A new school for watchmakers in the town of Grenchen in canton Solothurn ticks along differently from all the rest in Switzerland.This content was published on December 28, 2002 - 11:11
It's the only one in the German-language part of the country but it can look back on a history stretching back more than 100 years.
The Time Centre (Zeitzentrum) opened its doors to would-be watchmakers in early November after moving from the nearby town of Solothurn.
"Here at the Time Centre we train only watchmakers. We're focused on the German-language part of Switzerland, in contrast to the schools in the French-language part of Switzerland," the centre's principal Ulrich Bucher told swissinfo.
"Those are mostly incorporated into technical schools and form a department. We here are totally independent," he added.
The Centre takes in two types of students - those doing a full-time four-year watchmaking course and apprentices who come for vocational training. About a third of the students are women.
At present, there are 54 full-time students and about 70 who come for the vocational training.
Patience and determination
A visit to the Time Centre reveals that watchmaking is not a profession for the impetuous or faint-hearted. Viewing students at their workbenches reveals that patience and determination are two essential tools of the trade.
Defining what makes good watchmakers, Bucher says they are people who can solve problems on their own, who have a solid basic education and good manners. They generally tend to be not too extrovert.
"They have to sit a lot and it's a profession in which the working area is concentrated on a few square centimetres... so it's not that easy for young people," he said.
"The students we train here mainly go on to jobs in lower and middle management. They will have to quite quickly take on leadership positions."
"We hardly have any watchmakers educated here who will remain at the workbench till they retire," he added.
In the blood
Third-year student Stefan Mittelmann, a German-American, told swissinfo that watchmaking had been in his blood for many years.
"The idea has interested me since when I was little, but in the States I didn't have the chance to go to a watchmakers' school," he said.
"In the US, I studied gemmology and goldsmithing. I worked as a goldsmith for a while and then came over here. I found this school on the Internet," he added.
Mittelmann explained that the courses offered a wide range of watchmaking subjects.
"We learn how to make watch parts when they break, when they need to be replaced, when they're worn down; how to repair old clocks and watches, how to renovate them and we also learn how to fix the casings of the clocks or watches," he said.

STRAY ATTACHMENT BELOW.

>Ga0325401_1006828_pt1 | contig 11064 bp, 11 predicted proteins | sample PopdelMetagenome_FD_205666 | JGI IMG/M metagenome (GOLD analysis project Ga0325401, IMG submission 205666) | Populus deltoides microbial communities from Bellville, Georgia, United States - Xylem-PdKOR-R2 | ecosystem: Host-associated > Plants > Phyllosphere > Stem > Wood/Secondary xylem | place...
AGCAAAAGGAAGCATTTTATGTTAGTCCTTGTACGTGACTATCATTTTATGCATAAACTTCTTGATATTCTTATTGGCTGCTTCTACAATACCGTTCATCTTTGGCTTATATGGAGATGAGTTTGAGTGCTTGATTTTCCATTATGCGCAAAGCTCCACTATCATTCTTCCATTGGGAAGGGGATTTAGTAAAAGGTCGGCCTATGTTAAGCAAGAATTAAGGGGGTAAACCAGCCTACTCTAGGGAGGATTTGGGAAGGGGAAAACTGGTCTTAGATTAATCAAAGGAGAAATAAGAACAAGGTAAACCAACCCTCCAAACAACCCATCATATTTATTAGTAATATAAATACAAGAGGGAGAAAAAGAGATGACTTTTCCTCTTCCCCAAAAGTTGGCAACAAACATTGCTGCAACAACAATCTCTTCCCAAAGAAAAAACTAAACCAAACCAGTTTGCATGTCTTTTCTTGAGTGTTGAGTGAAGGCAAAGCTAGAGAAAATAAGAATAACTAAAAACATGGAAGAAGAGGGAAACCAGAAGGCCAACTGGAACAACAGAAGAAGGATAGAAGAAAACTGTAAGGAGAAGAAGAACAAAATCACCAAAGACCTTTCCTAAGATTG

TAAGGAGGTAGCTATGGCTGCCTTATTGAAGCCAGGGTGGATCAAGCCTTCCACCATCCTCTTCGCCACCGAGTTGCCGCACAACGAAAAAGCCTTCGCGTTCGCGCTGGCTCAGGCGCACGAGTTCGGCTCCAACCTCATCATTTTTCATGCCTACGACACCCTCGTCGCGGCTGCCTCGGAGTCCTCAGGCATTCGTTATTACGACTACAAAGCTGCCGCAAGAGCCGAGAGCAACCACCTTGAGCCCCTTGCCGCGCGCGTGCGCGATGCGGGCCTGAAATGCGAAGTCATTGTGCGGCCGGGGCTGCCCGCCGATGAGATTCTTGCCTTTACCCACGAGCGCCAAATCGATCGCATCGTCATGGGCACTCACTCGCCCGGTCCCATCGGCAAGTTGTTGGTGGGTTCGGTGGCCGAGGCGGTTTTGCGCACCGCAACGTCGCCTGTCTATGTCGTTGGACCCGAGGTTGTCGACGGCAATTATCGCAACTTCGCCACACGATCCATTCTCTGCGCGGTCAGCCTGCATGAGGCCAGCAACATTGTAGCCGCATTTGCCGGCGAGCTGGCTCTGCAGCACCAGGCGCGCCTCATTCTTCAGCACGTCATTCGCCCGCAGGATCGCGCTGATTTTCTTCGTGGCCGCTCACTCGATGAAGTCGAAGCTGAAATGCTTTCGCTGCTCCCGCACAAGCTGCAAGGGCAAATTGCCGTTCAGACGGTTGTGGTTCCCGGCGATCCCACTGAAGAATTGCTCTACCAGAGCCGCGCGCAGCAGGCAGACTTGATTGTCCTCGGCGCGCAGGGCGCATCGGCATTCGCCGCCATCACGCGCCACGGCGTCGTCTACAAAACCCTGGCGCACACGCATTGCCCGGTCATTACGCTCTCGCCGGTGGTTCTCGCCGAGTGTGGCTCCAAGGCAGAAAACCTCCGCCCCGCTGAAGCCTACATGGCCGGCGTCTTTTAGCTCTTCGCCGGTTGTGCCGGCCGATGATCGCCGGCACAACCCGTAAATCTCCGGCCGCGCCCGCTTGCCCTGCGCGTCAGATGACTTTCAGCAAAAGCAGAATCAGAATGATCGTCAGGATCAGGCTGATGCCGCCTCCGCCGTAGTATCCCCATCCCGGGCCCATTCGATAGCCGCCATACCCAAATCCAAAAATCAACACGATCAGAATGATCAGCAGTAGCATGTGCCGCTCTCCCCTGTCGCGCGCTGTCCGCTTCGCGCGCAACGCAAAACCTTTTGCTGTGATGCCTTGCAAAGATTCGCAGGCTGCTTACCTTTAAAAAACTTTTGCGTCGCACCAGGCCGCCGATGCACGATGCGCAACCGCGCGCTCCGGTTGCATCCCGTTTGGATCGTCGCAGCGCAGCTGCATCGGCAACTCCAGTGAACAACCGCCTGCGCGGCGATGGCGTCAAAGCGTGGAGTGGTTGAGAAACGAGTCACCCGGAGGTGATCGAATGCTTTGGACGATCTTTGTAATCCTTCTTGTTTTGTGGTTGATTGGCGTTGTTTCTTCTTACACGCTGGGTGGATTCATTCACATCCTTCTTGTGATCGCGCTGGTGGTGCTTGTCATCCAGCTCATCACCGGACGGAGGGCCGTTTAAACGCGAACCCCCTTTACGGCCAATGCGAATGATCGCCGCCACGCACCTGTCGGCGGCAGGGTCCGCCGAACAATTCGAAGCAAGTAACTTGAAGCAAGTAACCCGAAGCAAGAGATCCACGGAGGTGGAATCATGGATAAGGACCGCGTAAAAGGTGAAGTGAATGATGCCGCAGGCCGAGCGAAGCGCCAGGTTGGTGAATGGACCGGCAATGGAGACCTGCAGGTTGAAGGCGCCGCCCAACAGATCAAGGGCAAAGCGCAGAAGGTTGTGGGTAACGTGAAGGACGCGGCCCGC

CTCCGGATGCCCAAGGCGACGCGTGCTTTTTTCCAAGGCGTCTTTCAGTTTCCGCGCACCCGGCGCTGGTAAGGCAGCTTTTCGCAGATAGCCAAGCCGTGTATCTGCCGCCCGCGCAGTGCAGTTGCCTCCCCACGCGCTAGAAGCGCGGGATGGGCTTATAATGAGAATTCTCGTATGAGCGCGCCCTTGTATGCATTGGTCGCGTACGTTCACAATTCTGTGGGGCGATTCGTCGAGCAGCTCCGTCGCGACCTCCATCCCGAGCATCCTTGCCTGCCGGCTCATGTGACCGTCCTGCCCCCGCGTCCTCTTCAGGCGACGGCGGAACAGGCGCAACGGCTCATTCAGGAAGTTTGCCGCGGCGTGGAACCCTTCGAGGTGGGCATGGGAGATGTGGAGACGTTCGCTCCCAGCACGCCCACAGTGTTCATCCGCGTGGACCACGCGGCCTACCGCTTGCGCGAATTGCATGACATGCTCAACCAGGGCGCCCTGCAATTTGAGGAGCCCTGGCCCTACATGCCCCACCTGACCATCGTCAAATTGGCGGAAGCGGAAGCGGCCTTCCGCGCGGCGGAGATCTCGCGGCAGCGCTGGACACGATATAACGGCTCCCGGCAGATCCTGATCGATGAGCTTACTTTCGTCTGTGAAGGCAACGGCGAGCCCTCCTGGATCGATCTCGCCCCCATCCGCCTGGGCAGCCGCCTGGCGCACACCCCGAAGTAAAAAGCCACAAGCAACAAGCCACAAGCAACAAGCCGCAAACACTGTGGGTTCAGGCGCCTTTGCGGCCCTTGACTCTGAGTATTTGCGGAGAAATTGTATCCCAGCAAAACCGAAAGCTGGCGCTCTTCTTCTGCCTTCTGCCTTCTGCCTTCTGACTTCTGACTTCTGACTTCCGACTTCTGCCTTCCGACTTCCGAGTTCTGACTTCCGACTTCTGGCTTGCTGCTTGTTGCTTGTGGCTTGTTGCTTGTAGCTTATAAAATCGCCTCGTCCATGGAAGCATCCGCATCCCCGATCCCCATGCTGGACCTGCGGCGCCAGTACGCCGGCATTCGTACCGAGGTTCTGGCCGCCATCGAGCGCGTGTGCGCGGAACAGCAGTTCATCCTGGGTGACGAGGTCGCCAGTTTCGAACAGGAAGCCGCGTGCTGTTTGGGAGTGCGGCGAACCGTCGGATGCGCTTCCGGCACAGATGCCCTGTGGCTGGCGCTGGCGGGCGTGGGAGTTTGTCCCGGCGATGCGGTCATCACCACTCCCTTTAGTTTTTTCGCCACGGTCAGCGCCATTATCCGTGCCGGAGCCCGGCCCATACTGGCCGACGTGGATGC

Fellow student Stephan de Peyer from Bern emphasised that the mechanical watch was an object which told much more than the time.
"Oh, it's a work of art actually. A watch is something very beautiful to me. You know that someone has really worked hard to put it together, to keep it clean, to make it work and I like that very much," he enthused.
The Time Centre is located near the heart of Switzerland's watchmaking industry, with some 2,800 employed in various companies in the Grenchen area. Notable brand names include Breitling, Eterna and ETA, which is renowned for manufacturing the Swatch.
Contacts with industry
"We've always had contacts with the watch-making industry at several levels. We have people from the industry who are in our various expert committees so that we can tell what our customers really want. We also send our students to outside courses," Bucher said.
"That means they work in companies for two to three weeks. We also organise visits to watch companies. In addition, we organise courses for firms themselves in some areas of watchmaking," he added.
Asked about the future, Bucher says he hopes that the Time Centre will flourish.
"I would like the school to continue to be successful, that the relationship between the school and industry remains as close as it is today and that the mutual trust we've built up will be maintained. If it stays that way, the school will be around for another 100 years," he said.
swissinfo, Robert Brookes
The Time Centre's history dates back to 1884.
It is the only watchmaking school in the German-language part of Switzerland.
About one third of the students are women.
The oldest student is a 54-year-old Japanese.
The Time Centre has its own repair department which is open to the public.
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